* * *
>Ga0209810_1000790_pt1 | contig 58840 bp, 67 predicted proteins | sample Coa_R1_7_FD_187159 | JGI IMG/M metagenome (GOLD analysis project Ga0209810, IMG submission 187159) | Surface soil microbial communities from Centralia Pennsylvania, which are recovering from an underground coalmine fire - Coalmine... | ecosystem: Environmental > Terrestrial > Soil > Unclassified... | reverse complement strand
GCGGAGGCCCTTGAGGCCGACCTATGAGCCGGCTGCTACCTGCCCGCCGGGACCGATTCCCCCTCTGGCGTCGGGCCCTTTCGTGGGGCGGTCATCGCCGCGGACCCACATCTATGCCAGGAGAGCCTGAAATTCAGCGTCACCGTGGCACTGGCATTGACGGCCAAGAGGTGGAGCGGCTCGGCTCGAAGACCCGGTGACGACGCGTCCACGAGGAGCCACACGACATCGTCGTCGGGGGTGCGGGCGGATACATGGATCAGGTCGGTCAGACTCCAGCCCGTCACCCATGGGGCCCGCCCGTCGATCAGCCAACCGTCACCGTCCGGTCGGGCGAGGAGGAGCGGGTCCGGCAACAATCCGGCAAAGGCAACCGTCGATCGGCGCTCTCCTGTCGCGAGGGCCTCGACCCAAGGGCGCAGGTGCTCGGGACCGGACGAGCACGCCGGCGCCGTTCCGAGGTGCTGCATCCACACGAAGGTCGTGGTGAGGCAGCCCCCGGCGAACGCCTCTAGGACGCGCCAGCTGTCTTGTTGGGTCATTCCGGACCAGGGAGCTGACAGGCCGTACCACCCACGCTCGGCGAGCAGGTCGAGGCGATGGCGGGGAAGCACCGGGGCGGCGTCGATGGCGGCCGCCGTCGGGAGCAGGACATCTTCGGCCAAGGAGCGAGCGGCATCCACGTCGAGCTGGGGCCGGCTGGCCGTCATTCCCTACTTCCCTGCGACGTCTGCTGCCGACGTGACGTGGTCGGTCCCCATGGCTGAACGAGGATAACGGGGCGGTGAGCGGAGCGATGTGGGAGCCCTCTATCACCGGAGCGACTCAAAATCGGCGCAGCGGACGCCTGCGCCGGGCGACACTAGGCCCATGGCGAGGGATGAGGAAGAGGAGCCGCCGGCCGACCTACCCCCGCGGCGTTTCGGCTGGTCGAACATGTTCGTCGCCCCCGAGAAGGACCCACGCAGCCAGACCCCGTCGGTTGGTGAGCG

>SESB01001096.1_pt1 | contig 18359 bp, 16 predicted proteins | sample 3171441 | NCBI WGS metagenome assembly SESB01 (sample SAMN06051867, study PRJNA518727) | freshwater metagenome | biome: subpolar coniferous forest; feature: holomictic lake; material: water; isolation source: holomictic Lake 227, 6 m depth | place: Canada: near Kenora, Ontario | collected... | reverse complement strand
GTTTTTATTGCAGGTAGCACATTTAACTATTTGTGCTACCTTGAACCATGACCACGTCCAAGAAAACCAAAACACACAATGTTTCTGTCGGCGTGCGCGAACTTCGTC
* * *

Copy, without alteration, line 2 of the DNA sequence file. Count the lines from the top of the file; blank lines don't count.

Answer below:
GCGGAGGCCCTTGAGGCCGACCTATGAGCCGGCTGCTACCTGCCCGCCGGGACCGATTCCCCCTCTGGCGTCGGGCCCTTTCGTGGGGCGGTCATCGCCGCGGACCCACATCTATGCCAGGAGAGCCTGAAATTCAGCGTCACCGTGGCACTGGCATTGACGGCCAAGAGGTGGAGCGGCTCGGCTCGAAGACCCGGTGACGACGCGTCCACGAGGAGCCACACGACATCGTCGTCGGGGGTGCGGGCGGATACATGGATCAGGTCGGTCAGACTCCAGCCCGTCACCCATGGGGCCCGCCCGTCGATCAGCCAACCGTCACCGTCCGGTCGGGCGAGGAGGAGCGGGTCCGGCAACAATCCGGCAAAGGCAACCGTCGATCGGCGCTCTCCTGTCGCGAGGGCCTCGACCCAAGGGCGCAGGTGCTCGGGACCGGACGAGCACGCCGGCGCCGTTCCGAGGTGCTGCATCCACACGAAGGTCGTGGTGAGGCAGCCCCCGGCGAACGCCTCTAGGACGCGCCAGCTGTCTTGTTGGGTCATTCCGGACCAGGGAGCTGACAGGCCGTACCACCCACGCTCGGCGAGCAGGTCGAGGCGATGGCGGGGAAGCACCGGGGCGGCGTCGATGGCGGCCGCCGTCGGGAGCAGGACATCTTCGGCCAAGGAGCGAGCGGCATCCACGTCGAGCTGGGGCCGGCTGGCCGTCATTCCCTACTTCCCTGCGACGTCTGCTGCCGACGTGACGTGGTCGGTCCCCATGGCTGAACGAGGATAACGGGGCGGTGAGCGGAGCGATGTGGGAGCCCTCTATCACCGGAGCGACTCAAAATCGGCGCAGCGGACGCCTGCGCCGGGCGACACTAGGCCCATGGCGAGGGATGAGGAAGAGGAGCCGCCGGCCGACCTACCCCCGCGGCGTTTCGGCTGGTCGAACATGTTCGTCGCCCCCGAGAAGGACCCACGCAGCCAGACCCCGTCGGTTGGTGAGCG